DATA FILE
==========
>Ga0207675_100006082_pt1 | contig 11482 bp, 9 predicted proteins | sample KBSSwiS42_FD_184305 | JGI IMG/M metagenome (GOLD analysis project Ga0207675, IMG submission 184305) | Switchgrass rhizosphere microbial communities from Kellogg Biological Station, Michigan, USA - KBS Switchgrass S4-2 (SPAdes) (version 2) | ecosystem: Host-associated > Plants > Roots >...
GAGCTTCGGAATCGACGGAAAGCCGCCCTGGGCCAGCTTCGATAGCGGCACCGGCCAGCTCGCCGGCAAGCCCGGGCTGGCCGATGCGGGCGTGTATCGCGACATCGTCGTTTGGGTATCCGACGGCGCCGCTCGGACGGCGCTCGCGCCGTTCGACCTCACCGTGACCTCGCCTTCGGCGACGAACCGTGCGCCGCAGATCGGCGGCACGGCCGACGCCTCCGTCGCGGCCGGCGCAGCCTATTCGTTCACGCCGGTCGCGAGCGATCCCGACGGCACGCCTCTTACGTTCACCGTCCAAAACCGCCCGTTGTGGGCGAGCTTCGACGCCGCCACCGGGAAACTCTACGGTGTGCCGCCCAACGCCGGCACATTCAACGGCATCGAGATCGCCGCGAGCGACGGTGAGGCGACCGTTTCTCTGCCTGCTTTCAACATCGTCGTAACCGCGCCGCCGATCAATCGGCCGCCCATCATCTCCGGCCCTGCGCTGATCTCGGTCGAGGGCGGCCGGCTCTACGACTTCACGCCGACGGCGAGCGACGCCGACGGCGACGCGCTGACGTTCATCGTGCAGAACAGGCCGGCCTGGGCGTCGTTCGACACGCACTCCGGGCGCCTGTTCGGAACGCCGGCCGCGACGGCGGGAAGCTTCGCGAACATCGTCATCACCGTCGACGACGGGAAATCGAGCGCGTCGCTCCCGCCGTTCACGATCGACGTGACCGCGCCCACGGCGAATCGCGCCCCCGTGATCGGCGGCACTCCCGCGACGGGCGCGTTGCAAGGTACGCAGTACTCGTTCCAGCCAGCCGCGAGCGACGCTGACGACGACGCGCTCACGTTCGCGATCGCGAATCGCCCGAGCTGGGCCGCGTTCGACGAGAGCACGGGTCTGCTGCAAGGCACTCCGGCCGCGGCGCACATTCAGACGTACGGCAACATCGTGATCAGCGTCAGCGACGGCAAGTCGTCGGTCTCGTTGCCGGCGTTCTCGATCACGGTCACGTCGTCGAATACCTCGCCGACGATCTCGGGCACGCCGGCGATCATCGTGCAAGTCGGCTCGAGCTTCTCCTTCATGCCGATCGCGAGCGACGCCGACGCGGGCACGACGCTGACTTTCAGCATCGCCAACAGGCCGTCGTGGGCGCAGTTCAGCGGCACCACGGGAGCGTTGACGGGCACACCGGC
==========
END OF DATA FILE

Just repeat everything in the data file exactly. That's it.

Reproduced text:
>Ga0207675_100006082_pt1 | contig 11482 bp, 9 predicted proteins | sample KBSSwiS42_FD_184305 | JGI IMG/M metagenome (GOLD analysis project Ga0207675, IMG submission 184305) | Switchgrass rhizosphere microbial communities from Kellogg Biological Station, Michigan, USA - KBS Switchgrass S4-2 (SPAdes) (version 2) | ecosystem: Host-associated > Plants > Roots >...
GAGCTTCGGAATCGACGGAAAGCCGCCCTGGGCCAGCTTCGATAGCGGCACCGGCCAGCTCGCCGGCAAGCCCGGGCTGGCCGATGCGGGCGTGTATCGCGACATCGTCGTTTGGGTATCCGACGGCGCCGCTCGGACGGCGCTCGCGCCGTTCGACCTCACCGTGACCTCGCCTTCGGCGACGAACCGTGCGCCGCAGATCGGCGGCACGGCCGACGCCTCCGTCGCGGCCGGCGCAGCCTATTCGTTCACGCCGGTCGCGAGCGATCCCGACGGCACGCCTCTTACGTTCACCGTCCAAAACCGCCCGTTGTGGGCGAGCTTCGACGCCGCCACCGGGAAACTCTACGGTGTGCCGCCCAACGCCGGCACATTCAACGGCATCGAGATCGCCGCGAGCGACGGTGAGGCGACCGTTTCTCTGCCTGCTTTCAACATCGTCGTAACCGCGCCGCCGATCAATCGGCCGCCCATCATCTCCGGCCCTGCGCTGATCTCGGTCGAGGGCGGCCGGCTCTACGACTTCACGCCGACGGCGAGCGACGCCGACGGCGACGCGCTGACGTTCATCGTGCAGAACAGGCCGGCCTGGGCGTCGTTCGACACGCACTCCGGGCGCCTGTTCGGAACGCCGGCCGCGACGGCGGGAAGCTTCGCGAACATCGTCATCACCGTCGACGACGGGAAATCGAGCGCGTCGCTCCCGCCGTTCACGATCGACGTGACCGCGCCCACGGCGAATCGCGCCCCCGTGATCGGCGGCACTCCCGCGACGGGCGCGTTGCAAGGTACGCAGTACTCGTTCCAGCCAGCCGCGAGCGACGCTGACGACGACGCGCTCACGTTCGCGATCGCGAATCGCCCGAGCTGGGCCGCGTTCGACGAGAGCACGGGTCTGCTGCAAGGCACTCCGGCCGCGGCGCACATTCAGACGTACGGCAACATCGTGATCAGCGTCAGCGACGGCAAGTCGTCGGTCTCGTTGCCGGCGTTCTCGATCACGGTCACGTCGTCGAATACCTCGCCGACGATCTCGGGCACGCCGGCGATCATCGTGCAAGTCGGCTCGAGCTTCTCCTTCATGCCGATCGCGAGCGACGCCGACGCGGGCACGACGCTGACTTTCAGCATCGCCAACAGGCCGTCGTGGGCGCAGTTCAGCGGCACCACGGGAGCGTTGACGGGCACACCGGC